“Keep Christ in the center of your marriage and family and realize you need the help of the Holy Spirit to guide your marriage,” he added. “Pray and talk to Him every day. Pray daily and to the extent you can, pray together as a couple.”
Deacon Elchert said the overriding reason for he and Donna’s marital success is that they truly love each other.
“That starts in courtship. Look for a person you think will be a good wife and mother. If you have marriage in your heart, get serious about your mate.” It’s not enough that “they’re cute or make you laugh,” he warned.
He also advises couples should “keep the faith.”
“Don’t give up when times are tough. Keep the faith and pray.”
Tools and exercises
Deacon Frederick Everett, secretary for Evangelization and Discipleship, and his wife, Lisa, director for Marriage and Family Ministry, have been married more than 34 years.
Lisa said there are four things to keep in mind so that communication with one’s spouse is clear. They’re also the four things Pope Francis talks about as ways to speak to God, and they encourage intentionality in communication.
1. Give him or her praise and be specific and sincere.
2. Express gratitude and give thanks. It’s easy to start to take a spouse for granted.
3. Ask for forgiveness for the things you’ve done and for the missed opportunities, the things you failed to do.
4. Ask for what you need. Don’t assume your spouse can read your mind or should know by now. Honestly and charitably ask for what you need; your spouse may not be aware of it.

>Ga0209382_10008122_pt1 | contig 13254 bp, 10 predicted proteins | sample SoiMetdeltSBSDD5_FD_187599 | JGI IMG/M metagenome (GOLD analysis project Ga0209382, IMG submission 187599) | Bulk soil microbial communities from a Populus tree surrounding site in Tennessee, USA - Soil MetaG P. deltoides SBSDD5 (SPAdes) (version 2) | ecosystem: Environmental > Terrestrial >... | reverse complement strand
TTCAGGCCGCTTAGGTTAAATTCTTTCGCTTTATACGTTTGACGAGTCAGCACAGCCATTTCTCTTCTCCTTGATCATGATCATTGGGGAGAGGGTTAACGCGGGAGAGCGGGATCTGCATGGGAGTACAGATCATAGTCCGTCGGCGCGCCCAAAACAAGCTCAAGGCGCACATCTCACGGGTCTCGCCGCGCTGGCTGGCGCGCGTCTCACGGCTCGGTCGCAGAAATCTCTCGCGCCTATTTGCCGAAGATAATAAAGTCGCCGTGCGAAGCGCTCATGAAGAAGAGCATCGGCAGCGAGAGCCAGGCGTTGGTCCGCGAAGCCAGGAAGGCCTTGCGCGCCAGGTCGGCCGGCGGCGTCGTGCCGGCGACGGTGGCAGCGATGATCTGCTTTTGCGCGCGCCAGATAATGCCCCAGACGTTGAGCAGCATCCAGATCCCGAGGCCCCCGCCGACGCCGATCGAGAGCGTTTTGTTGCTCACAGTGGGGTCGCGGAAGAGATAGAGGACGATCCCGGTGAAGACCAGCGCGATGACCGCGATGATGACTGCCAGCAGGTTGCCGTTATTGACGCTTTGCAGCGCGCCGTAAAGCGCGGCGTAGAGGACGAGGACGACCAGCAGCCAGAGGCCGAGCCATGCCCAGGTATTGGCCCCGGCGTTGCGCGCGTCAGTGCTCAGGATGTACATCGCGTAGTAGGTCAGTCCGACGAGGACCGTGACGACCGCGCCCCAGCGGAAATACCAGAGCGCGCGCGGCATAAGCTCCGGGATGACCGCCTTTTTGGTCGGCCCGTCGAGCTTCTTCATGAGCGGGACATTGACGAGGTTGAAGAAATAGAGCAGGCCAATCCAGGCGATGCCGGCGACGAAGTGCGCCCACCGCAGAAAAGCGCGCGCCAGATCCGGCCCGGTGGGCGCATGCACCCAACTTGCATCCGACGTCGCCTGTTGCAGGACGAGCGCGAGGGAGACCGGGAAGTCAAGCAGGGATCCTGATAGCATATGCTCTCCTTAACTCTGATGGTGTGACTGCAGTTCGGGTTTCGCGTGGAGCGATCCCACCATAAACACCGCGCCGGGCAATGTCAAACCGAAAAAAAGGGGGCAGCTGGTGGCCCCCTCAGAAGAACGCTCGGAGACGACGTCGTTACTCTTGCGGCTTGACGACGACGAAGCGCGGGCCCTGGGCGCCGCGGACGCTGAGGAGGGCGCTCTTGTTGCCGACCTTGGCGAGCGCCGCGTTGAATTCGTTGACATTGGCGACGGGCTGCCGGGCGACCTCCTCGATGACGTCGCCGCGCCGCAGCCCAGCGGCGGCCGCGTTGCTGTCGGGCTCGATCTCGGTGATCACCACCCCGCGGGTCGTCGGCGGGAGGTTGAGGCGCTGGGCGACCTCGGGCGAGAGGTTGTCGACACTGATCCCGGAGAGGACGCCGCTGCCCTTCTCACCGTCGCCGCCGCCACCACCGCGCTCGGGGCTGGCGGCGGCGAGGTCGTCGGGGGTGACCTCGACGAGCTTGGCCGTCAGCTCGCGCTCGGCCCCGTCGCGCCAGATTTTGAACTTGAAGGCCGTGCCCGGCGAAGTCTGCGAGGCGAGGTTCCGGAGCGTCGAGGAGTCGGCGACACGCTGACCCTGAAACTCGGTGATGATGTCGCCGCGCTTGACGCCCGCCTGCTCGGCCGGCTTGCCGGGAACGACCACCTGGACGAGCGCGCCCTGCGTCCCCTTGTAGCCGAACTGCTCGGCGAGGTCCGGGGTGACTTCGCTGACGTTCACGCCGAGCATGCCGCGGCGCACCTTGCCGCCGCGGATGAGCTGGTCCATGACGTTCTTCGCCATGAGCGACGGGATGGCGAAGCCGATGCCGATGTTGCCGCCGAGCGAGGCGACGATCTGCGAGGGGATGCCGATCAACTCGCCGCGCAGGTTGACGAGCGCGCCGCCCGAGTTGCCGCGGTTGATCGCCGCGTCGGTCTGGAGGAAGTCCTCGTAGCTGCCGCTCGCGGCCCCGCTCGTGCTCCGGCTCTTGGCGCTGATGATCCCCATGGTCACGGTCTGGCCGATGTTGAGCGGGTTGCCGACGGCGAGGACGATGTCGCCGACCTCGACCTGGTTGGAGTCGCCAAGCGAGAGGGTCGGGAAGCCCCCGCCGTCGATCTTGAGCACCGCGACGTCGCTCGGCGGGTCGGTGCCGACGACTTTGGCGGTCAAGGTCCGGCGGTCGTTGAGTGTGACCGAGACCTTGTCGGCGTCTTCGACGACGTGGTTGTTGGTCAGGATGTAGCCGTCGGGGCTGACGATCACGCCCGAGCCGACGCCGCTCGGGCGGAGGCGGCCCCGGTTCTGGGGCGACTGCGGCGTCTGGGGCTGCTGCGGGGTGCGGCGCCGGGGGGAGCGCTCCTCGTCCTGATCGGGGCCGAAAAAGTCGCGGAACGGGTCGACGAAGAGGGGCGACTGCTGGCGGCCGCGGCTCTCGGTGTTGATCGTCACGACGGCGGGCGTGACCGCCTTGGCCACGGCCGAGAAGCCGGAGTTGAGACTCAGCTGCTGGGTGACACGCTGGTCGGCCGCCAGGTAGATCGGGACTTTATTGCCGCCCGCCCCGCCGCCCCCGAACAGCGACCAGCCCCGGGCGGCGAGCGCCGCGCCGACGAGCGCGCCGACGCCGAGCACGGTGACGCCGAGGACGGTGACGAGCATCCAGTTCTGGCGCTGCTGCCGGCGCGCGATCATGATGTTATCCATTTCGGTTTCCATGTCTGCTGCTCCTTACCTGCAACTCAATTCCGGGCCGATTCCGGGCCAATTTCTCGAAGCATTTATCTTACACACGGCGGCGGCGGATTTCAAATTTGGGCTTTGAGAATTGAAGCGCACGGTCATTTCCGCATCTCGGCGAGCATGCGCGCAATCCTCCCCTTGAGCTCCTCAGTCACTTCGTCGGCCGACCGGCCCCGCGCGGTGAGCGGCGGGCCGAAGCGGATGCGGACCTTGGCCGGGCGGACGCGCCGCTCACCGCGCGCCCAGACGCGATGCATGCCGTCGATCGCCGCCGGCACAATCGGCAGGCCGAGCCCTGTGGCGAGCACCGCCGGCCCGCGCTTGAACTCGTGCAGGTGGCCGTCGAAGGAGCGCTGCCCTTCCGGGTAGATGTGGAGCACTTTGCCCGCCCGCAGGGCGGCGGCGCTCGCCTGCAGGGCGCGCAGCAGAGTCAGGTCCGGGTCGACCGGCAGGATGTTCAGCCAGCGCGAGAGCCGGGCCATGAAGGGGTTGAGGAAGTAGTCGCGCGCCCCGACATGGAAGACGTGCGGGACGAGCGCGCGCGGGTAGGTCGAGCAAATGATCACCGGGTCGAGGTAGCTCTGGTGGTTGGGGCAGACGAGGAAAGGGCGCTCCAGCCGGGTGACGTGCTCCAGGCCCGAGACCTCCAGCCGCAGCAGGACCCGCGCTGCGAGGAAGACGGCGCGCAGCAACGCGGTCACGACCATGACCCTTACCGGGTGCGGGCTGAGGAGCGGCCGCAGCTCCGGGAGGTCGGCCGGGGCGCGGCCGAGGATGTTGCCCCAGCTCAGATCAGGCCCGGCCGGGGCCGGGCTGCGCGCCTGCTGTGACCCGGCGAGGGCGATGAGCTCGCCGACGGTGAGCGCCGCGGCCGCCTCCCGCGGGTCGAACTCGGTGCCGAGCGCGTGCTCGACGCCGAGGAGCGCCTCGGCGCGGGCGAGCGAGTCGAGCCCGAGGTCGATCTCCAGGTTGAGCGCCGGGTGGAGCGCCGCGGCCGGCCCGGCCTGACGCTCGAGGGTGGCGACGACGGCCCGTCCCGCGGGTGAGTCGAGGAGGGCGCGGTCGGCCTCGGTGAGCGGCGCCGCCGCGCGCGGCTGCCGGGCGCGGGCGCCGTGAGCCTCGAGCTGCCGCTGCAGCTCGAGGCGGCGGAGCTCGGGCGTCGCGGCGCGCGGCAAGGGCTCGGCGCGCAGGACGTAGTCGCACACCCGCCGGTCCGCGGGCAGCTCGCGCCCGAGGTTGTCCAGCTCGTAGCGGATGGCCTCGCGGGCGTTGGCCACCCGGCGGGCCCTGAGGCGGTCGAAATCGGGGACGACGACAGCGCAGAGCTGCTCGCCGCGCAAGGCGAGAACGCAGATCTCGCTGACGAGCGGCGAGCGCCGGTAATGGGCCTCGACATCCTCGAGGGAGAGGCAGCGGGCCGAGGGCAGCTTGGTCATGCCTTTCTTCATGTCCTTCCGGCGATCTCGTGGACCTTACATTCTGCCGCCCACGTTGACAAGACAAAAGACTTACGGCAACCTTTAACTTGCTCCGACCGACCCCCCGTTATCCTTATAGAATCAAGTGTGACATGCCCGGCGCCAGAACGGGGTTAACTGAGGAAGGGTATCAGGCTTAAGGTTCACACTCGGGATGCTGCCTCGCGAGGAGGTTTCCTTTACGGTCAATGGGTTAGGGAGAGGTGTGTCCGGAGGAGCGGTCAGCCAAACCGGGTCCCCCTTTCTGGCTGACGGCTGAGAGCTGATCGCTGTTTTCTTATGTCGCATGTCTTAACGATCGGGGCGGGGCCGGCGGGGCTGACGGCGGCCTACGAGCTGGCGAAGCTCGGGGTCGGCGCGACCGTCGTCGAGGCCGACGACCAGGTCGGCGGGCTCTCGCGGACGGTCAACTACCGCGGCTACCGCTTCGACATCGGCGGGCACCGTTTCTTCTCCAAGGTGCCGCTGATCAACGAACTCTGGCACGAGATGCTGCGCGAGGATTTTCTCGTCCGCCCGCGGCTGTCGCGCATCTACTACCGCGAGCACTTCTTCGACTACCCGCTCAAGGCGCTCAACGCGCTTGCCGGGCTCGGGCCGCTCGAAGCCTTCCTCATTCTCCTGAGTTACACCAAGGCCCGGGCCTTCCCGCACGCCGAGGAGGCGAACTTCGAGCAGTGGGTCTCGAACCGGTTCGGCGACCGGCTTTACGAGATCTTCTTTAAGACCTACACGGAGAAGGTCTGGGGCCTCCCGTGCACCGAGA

Deacon Frederick said one of the benefits of these four suggestions is that they get couples out of the mindset of thinking negatively about their spouse. Instead, they’re actively looking for opportunities to thank and praise the other person.
He also said he and Lisa have found it helpful when couples determine and understand the five love languages, from the book by therapist Gary Chapman.
“Sometimes we make a mistake thinking that something that is meaningful for me is also meaningful for another person,” Deacon Frederick said.
Based on his years of notes of couples misunderstanding how love is expressed, Chapman classifies five areas he calls the “love languages”:
1. Words of affirmation
2. Acts of service and kindness
3. Quality time spent together
4. Giving gifts — which don’t have to be huge or expensive
5. Physical touch — including sexuality but also hand-holding, hugs, acts of affection.
The deacon mentioned a colleague whose husband wanted to take her out to celebrate their anniversary; but a better gift for her was acts of service, and she wanted him to clean out the garage. So, he did that for her and then they went out dancing for him.
“Learning those different ways to meet the expectations of the other is important,” he said.
Lisa suggested couples take the free, 10-minute profile online. They can score the profile and exchange results with their spouse to start an interesting conversation.
“It can be a game changer,” she said. “We were raised with the Golden Rule — do unto others as you’d have them do unto you — but if you approach marriage that way you could be missing the mark.”
Resources to explore further:
Find out primary and secondary love languages at
The next opportunity to participate in The Marriage Course online is in April.
For couples who are seriously struggling, the next Retrouvaille weekend will be a virtual weekend via Zoom March 4-7. Go to www.helpourmarriage.org or call coordinators Jerry and MaryKaye Wells at 317-748-6520.